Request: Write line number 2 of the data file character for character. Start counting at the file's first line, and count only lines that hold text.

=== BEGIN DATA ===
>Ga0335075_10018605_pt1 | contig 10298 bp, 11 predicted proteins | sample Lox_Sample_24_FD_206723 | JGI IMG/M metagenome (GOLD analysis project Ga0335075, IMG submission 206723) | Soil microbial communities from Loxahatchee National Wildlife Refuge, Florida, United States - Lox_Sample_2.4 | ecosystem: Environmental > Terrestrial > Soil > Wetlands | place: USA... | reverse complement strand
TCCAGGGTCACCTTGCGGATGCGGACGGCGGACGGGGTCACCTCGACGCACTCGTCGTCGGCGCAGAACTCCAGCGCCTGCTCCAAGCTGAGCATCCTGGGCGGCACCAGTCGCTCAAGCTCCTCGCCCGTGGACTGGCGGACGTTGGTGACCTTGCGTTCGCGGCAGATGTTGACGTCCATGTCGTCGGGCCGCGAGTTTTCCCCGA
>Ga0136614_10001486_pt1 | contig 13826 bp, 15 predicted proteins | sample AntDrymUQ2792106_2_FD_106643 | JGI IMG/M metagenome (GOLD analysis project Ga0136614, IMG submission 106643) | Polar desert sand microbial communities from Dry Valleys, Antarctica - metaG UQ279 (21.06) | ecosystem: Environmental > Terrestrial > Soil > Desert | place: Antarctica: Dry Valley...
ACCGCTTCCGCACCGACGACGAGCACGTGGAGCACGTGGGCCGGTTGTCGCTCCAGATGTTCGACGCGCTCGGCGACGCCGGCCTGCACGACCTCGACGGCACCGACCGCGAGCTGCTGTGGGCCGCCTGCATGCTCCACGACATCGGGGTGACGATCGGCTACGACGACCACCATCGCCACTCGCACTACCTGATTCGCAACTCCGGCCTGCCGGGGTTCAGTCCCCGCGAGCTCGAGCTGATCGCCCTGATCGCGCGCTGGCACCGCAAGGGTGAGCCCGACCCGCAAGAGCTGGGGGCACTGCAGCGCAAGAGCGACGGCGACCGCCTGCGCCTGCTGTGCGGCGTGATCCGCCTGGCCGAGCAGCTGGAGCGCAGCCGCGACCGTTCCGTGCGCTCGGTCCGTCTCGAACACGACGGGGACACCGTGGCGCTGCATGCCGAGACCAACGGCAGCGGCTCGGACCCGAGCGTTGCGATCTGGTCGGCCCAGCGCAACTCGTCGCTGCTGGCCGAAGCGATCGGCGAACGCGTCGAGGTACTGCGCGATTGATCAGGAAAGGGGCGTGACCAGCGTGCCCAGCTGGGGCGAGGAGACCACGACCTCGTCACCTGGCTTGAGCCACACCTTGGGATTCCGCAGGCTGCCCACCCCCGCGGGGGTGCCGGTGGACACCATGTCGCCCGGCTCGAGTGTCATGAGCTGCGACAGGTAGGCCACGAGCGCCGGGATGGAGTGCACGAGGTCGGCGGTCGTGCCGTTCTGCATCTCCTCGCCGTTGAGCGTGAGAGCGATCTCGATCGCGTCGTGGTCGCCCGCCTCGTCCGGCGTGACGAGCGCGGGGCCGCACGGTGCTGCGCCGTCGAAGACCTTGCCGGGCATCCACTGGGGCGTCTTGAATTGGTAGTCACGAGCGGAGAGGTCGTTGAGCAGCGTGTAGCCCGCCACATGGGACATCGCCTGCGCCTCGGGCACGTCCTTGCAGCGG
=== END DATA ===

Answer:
TCCAGGGTCACCTTGCGGATGCGGACGGCGGACGGGGTCACCTCGACGCACTCGTCGTCGGCGCAGAACTCCAGCGCCTGCTCCAAGCTGAGCATCCTGGGCGGCACCAGTCGCTCAAGCTCCTCGCCCGTGGACTGGCGGACGTTGGTGACCTTGCGTTCGCGGCAGATGTTGACGTCCATGTCGTCGGGCCGCGAGTTTTCCCCGA